Third, there are the social movements that have been campaigning for social justice and ecological sustainability. Many of these—the campaign against the Narmada dam, the fishworkers’ movement in Madurai, various organisations working for the rights of Dalits, women’s groups and associations set up to fight for unorganised labour—are clustered under the umbrella of the National Alliance of People’s Movements (NAPM), which held a month-long protest sit-in in central Delhi shortly after Nandigram. These groups vary immensely in size and importance, but demonstrate the range and plurality of progressive initiatives in India. Most of them have no direct links with any political parties, though some of them are on good terms with movements of the far left and others have worked closely with state administrations where these have been responsive. There is a continuum between them and some of the more progressive NGOs: the lines often blur, but the tensions between social-welfarist drives and more radical, political forms of mobilisation are felt at various levels.

It is too early to say whether these largely single issue groups can produce a plausible challenge to the agenda of the Indian state and big business, and coalesce around a coherent political platform that seriously disturbs the governing consensus.

Finally, there is the revolutionary far left, in its various factions and forms. To many, the Naxalites and Maoists represent the authentic vanguard of popular resistance, as the only politically organised and ideologically coherent movements that are genuinely committed simultaneously to fighting against big capital and mounting a radical offensive against the state. But this is far too roseate a picture.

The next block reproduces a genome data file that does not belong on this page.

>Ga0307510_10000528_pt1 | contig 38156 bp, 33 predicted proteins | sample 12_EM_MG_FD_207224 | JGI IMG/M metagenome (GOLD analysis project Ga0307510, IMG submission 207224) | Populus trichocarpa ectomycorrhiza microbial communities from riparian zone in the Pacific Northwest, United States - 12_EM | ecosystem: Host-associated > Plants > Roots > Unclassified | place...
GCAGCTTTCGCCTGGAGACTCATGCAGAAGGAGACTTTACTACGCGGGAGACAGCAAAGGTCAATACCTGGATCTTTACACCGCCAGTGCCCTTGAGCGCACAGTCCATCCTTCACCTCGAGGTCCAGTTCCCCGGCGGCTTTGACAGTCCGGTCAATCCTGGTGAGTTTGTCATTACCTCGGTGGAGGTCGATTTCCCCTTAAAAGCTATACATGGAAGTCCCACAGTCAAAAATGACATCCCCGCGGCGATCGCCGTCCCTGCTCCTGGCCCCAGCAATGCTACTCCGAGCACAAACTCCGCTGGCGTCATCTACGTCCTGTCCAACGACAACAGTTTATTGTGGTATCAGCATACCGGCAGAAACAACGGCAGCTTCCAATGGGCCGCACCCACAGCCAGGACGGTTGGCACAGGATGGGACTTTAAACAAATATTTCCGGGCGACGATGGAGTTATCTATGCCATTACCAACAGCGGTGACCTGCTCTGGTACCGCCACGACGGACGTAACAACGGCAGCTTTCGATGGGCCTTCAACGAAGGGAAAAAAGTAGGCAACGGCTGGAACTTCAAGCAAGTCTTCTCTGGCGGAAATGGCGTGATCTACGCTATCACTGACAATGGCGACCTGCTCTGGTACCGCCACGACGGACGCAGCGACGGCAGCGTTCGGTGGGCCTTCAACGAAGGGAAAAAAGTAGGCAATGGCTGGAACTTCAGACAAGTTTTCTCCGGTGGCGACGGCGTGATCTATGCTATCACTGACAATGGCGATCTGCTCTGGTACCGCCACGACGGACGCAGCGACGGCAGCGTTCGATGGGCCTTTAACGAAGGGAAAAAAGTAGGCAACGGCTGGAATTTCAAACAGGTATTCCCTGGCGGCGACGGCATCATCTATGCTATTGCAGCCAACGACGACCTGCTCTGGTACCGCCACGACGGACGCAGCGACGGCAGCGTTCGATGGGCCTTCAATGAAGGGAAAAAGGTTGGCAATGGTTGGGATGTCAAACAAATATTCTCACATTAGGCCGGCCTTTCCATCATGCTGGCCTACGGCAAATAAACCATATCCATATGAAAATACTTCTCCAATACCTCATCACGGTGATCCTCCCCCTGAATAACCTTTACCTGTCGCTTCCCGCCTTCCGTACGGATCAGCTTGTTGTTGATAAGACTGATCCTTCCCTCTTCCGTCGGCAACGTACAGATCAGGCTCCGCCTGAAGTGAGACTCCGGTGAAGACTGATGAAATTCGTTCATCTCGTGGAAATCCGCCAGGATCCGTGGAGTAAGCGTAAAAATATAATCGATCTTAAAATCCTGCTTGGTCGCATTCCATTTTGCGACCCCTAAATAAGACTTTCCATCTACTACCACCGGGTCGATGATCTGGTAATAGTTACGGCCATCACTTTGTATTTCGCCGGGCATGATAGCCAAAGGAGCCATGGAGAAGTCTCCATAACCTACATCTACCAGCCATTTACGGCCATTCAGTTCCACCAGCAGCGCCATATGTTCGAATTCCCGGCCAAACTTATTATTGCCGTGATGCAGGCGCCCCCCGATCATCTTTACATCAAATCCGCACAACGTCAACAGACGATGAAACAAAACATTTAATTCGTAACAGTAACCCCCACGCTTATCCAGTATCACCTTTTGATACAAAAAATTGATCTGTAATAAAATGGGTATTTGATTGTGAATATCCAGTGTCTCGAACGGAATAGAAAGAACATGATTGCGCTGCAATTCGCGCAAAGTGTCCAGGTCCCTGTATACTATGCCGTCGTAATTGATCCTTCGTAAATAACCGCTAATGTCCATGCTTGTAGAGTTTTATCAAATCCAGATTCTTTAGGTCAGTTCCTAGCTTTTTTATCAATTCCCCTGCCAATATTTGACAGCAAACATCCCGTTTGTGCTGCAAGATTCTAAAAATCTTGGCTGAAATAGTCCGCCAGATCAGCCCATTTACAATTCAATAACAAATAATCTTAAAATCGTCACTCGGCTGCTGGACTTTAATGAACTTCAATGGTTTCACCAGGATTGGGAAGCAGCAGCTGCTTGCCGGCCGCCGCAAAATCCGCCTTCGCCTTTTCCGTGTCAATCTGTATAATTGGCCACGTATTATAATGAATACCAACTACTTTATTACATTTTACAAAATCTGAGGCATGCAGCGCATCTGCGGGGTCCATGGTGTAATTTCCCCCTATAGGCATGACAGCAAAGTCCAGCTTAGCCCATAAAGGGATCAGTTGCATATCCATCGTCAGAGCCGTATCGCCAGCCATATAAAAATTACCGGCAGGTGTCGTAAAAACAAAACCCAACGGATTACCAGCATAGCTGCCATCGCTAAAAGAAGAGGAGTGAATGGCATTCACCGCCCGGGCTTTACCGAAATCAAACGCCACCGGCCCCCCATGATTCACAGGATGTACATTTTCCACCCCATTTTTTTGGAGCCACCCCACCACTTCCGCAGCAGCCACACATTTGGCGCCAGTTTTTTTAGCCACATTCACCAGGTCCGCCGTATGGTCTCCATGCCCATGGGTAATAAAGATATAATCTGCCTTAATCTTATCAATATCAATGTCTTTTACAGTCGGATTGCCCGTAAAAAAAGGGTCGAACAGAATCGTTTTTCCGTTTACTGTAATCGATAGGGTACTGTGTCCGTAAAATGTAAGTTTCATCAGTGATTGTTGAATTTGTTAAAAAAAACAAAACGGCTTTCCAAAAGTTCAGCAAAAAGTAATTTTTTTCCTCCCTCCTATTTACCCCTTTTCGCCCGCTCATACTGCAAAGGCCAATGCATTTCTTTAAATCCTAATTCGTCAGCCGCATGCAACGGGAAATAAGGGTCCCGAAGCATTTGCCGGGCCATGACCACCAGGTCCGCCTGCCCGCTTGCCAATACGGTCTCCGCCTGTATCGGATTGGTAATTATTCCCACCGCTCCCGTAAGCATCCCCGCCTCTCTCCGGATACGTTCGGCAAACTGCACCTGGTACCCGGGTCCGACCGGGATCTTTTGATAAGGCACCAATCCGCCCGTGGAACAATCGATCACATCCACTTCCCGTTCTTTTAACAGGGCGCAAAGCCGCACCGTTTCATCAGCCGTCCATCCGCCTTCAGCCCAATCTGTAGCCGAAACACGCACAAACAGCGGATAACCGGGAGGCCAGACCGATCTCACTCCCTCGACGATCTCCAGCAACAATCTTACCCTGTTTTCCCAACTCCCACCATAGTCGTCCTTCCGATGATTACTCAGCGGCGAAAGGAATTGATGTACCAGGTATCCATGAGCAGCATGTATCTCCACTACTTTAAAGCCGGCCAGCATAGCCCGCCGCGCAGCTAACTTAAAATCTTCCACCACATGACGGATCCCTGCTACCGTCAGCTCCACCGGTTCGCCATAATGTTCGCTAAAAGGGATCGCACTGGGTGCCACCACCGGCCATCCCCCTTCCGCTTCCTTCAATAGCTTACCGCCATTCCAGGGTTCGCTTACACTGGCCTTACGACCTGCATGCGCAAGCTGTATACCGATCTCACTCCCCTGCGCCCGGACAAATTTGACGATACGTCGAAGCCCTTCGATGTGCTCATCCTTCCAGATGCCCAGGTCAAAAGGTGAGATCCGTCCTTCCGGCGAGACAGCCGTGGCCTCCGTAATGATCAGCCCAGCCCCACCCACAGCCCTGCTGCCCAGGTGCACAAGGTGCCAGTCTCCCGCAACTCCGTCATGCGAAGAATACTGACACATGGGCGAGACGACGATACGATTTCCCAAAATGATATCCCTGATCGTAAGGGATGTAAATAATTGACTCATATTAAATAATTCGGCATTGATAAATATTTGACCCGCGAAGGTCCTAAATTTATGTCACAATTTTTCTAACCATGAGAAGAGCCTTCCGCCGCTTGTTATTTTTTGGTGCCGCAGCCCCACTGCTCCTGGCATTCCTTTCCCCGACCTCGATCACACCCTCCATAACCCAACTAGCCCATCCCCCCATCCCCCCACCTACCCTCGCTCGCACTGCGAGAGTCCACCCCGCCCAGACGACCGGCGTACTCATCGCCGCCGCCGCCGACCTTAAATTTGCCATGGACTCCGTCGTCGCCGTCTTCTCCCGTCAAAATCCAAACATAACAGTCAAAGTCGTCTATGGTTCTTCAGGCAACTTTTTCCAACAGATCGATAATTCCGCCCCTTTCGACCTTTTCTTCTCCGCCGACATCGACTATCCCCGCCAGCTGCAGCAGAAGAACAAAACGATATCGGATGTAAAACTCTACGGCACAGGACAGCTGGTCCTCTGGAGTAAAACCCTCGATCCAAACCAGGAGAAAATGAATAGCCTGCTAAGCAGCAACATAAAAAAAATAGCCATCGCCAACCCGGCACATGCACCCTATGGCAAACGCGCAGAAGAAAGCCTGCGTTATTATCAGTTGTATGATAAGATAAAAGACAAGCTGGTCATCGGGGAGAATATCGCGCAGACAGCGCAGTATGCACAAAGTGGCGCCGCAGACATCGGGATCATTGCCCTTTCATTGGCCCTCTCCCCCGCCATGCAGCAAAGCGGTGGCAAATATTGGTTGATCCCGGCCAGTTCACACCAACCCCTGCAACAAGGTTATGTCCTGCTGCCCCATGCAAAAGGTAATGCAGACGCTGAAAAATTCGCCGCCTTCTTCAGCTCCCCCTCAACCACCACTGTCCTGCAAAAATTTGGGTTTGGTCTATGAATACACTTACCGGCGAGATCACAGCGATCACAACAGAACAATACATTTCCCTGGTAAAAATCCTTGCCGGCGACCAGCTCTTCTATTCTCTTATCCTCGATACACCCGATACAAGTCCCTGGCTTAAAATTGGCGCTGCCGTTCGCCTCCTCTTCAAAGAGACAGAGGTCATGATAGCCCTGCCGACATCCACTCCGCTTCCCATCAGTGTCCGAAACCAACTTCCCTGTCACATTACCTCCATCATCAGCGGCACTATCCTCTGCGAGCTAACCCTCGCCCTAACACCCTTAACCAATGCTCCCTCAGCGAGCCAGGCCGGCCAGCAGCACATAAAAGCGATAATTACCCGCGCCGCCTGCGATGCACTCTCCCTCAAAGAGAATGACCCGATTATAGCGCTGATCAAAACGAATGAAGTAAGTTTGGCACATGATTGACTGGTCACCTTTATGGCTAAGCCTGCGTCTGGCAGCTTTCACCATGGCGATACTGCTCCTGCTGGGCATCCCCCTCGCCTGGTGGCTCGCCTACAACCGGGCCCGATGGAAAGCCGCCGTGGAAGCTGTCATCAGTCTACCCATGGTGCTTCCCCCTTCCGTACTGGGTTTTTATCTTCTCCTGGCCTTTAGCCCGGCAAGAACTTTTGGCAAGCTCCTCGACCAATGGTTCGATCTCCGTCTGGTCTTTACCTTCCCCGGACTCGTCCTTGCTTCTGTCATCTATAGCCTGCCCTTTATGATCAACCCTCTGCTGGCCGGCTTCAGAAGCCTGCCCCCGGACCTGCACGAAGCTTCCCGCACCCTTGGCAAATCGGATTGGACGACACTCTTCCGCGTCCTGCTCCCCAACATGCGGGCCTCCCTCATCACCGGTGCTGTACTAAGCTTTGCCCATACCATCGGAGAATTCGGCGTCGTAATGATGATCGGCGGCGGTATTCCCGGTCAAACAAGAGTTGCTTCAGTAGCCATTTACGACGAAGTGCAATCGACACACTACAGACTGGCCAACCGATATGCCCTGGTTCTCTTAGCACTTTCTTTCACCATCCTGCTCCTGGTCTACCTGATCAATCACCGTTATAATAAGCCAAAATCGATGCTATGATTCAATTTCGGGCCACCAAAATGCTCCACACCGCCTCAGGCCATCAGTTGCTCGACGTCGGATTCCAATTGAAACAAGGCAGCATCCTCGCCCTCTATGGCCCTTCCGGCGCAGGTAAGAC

The far left in India is a patchwork of deeply divided organisations, all loosely committed to the legitimacy of armed resistance to the state, but some more open to the question of parliamentary participation than others. One of the most disturbing features of their history has been their unwillingness to rethink the need for armed revolutionary violence of the most savage sort. The decision to keep the option of armed resistance open is in a sense understandable in the context of prolonged state repression of an order of savagery that far exceeds their own. In Nandigram the counter‑violence of villagers against the CPIM was clearly produced by a sense that it was either kill or be killed. In such a situation it is not easy to stand back and pre-judge “Naxal” strategies of resistance. It is possible, however, to ask whether such violence, which breeds its own vicious, cyclical logic, can actually be politically productive. In various parts of India—Bihar, Chhattisgarh, and Andhra Pradesh, for instance—the cycle of state repression, exploitation by big landholders and revolutionary violence has bred situations where we are often left with little more than the machinations, brutality and terror wreaked by rival mafias. This is not the only form of “resistance” practised by far left outfits, but it would be fair to say that it has been a dominant trajectory ever since the tragic foundational episode of Naxalbari (in Begal in the late 1960s), where revolutionary left wing idealism soon gave way to internecine warfare and bloodshed.